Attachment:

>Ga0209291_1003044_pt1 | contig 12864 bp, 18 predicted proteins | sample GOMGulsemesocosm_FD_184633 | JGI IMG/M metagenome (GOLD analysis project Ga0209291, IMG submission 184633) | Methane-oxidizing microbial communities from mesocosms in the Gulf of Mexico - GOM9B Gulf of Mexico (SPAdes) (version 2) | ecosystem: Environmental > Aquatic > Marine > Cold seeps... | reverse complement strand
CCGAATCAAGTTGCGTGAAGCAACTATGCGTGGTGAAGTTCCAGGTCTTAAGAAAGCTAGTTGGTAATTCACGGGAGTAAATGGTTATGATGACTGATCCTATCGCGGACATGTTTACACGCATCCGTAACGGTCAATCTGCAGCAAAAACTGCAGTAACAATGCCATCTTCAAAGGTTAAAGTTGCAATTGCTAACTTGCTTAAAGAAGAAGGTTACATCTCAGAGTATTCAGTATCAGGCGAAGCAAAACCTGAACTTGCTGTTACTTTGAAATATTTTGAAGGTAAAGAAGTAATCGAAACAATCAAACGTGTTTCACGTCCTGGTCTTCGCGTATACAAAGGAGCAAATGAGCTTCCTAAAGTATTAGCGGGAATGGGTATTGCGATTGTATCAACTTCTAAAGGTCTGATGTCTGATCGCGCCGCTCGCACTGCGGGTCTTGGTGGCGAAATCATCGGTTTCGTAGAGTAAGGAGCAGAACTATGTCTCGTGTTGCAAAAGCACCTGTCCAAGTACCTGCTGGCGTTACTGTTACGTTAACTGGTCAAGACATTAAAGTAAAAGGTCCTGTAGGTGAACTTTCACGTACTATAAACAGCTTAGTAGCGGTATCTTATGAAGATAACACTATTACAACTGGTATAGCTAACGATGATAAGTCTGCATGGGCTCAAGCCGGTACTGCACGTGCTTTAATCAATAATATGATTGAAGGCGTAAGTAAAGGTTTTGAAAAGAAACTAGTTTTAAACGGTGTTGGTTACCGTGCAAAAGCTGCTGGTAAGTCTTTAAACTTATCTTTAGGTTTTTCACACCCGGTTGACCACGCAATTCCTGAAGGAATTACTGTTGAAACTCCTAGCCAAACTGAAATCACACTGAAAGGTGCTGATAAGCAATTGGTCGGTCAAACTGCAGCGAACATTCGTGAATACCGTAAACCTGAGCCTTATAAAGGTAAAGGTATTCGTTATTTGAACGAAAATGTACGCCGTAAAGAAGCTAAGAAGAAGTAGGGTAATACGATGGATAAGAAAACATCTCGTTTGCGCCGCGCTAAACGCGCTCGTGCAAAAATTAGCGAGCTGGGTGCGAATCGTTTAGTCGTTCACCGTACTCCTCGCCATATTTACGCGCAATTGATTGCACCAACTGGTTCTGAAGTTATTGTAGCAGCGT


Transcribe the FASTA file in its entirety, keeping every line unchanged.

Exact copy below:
>Ga0209291_1003044_pt1 | contig 12864 bp, 18 predicted proteins | sample GOMGulsemesocosm_FD_184633 | JGI IMG/M metagenome (GOLD analysis project Ga0209291, IMG submission 184633) | Methane-oxidizing microbial communities from mesocosms in the Gulf of Mexico - GOM9B Gulf of Mexico (SPAdes) (version 2) | ecosystem: Environmental > Aquatic > Marine > Cold seeps... | reverse complement strand
CCGAATCAAGTTGCGTGAAGCAACTATGCGTGGTGAAGTTCCAGGTCTTAAGAAAGCTAGTTGGTAATTCACGGGAGTAAATGGTTATGATGACTGATCCTATCGCGGACATGTTTACACGCATCCGTAACGGTCAATCTGCAGCAAAAACTGCAGTAACAATGCCATCTTCAAAGGTTAAAGTTGCAATTGCTAACTTGCTTAAAGAAGAAGGTTACATCTCAGAGTATTCAGTATCAGGCGAAGCAAAACCTGAACTTGCTGTTACTTTGAAATATTTTGAAGGTAAAGAAGTAATCGAAACAATCAAACGTGTTTCACGTCCTGGTCTTCGCGTATACAAAGGAGCAAATGAGCTTCCTAAAGTATTAGCGGGAATGGGTATTGCGATTGTATCAACTTCTAAAGGTCTGATGTCTGATCGCGCCGCTCGCACTGCGGGTCTTGGTGGCGAAATCATCGGTTTCGTAGAGTAAGGAGCAGAACTATGTCTCGTGTTGCAAAAGCACCTGTCCAAGTACCTGCTGGCGTTACTGTTACGTTAACTGGTCAAGACATTAAAGTAAAAGGTCCTGTAGGTGAACTTTCACGTACTATAAACAGCTTAGTAGCGGTATCTTATGAAGATAACACTATTACAACTGGTATAGCTAACGATGATAAGTCTGCATGGGCTCAAGCCGGTACTGCACGTGCTTTAATCAATAATATGATTGAAGGCGTAAGTAAAGGTTTTGAAAAGAAACTAGTTTTAAACGGTGTTGGTTACCGTGCAAAAGCTGCTGGTAAGTCTTTAAACTTATCTTTAGGTTTTTCACACCCGGTTGACCACGCAATTCCTGAAGGAATTACTGTTGAAACTCCTAGCCAAACTGAAATCACACTGAAAGGTGCTGATAAGCAATTGGTCGGTCAAACTGCAGCGAACATTCGTGAATACCGTAAACCTGAGCCTTATAAAGGTAAAGGTATTCGTTATTTGAACGAAAATGTACGCCGTAAAGAAGCTAAGAAGAAGTAGGGTAATACGATGGATAAGAAAACATCTCGTTTGCGCCGCGCTAAACGCGCTCGTGCAAAAATTAGCGAGCTGGGTGCGAATCGTTTAGTCGTTCACCGTACTCCTCGCCATATTTACGCGCAATTGATTGCACCAACTGGTTCTGAAGTTATTGTAGCAGCGT